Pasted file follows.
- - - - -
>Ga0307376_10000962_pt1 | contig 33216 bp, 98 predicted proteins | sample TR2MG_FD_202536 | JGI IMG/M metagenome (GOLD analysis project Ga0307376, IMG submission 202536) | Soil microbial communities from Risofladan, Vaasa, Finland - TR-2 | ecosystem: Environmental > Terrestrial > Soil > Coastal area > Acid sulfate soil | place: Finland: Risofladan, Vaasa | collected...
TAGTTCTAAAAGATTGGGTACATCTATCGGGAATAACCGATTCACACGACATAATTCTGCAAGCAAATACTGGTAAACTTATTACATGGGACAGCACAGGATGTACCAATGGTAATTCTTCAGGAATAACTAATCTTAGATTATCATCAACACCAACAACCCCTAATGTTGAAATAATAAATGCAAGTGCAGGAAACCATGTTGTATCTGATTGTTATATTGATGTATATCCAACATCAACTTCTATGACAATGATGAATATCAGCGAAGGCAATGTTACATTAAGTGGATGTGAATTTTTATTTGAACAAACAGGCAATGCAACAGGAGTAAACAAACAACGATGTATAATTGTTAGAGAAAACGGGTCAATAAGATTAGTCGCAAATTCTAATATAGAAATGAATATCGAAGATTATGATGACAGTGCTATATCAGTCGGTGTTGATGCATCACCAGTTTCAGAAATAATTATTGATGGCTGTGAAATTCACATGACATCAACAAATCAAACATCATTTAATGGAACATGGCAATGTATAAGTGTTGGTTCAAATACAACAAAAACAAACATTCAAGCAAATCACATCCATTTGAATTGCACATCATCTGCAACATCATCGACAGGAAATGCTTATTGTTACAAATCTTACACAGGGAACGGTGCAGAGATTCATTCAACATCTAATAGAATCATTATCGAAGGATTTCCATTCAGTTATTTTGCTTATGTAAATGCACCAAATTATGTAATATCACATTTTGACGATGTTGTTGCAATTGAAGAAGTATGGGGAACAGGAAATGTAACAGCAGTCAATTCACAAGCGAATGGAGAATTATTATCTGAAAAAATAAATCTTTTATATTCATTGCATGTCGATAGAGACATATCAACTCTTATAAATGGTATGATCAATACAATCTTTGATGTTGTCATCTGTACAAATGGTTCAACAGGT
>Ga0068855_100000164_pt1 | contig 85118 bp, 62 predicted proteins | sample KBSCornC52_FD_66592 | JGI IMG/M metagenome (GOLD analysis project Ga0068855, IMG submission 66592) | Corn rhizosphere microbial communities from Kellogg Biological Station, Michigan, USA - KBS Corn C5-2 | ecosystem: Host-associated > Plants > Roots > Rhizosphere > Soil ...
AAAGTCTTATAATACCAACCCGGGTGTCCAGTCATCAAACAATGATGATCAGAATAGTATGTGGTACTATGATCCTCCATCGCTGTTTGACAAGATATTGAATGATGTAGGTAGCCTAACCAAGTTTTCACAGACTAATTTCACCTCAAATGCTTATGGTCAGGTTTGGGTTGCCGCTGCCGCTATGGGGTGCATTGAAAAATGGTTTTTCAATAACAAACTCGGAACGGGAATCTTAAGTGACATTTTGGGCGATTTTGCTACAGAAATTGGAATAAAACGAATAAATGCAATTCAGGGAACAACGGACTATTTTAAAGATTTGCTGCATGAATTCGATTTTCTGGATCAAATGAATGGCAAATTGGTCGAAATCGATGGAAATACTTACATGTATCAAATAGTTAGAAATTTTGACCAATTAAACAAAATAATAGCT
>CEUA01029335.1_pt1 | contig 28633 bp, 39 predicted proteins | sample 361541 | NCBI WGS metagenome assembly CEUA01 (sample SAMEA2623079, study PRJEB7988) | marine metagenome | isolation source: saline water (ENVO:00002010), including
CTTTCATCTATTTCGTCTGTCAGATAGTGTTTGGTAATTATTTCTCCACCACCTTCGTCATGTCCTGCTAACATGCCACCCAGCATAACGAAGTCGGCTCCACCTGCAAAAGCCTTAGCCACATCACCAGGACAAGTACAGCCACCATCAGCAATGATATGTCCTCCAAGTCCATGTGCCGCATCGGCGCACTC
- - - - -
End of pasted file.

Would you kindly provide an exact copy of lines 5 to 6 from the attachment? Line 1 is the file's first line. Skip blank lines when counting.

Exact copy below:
>CEUA01029335.1_pt1 | contig 28633 bp, 39 predicted proteins | sample 361541 | NCBI WGS metagenome assembly CEUA01 (sample SAMEA2623079, study PRJEB7988) | marine metagenome | isolation source: saline water (ENVO:00002010), including
CTTTCATCTATTTCGTCTGTCAGATAGTGTTTGGTAATTATTTCTCCACCACCTTCGTCATGTCCTGCTAACATGCCACCCAGCATAACGAAGTCGGCTCCACCTGCAAAAGCCTTAGCCACATCACCAGGACAAGTACAGCCACCATCAGCAATGATATGTCCTCCAAGTCCATGTGCCGCATCGGCGCACTC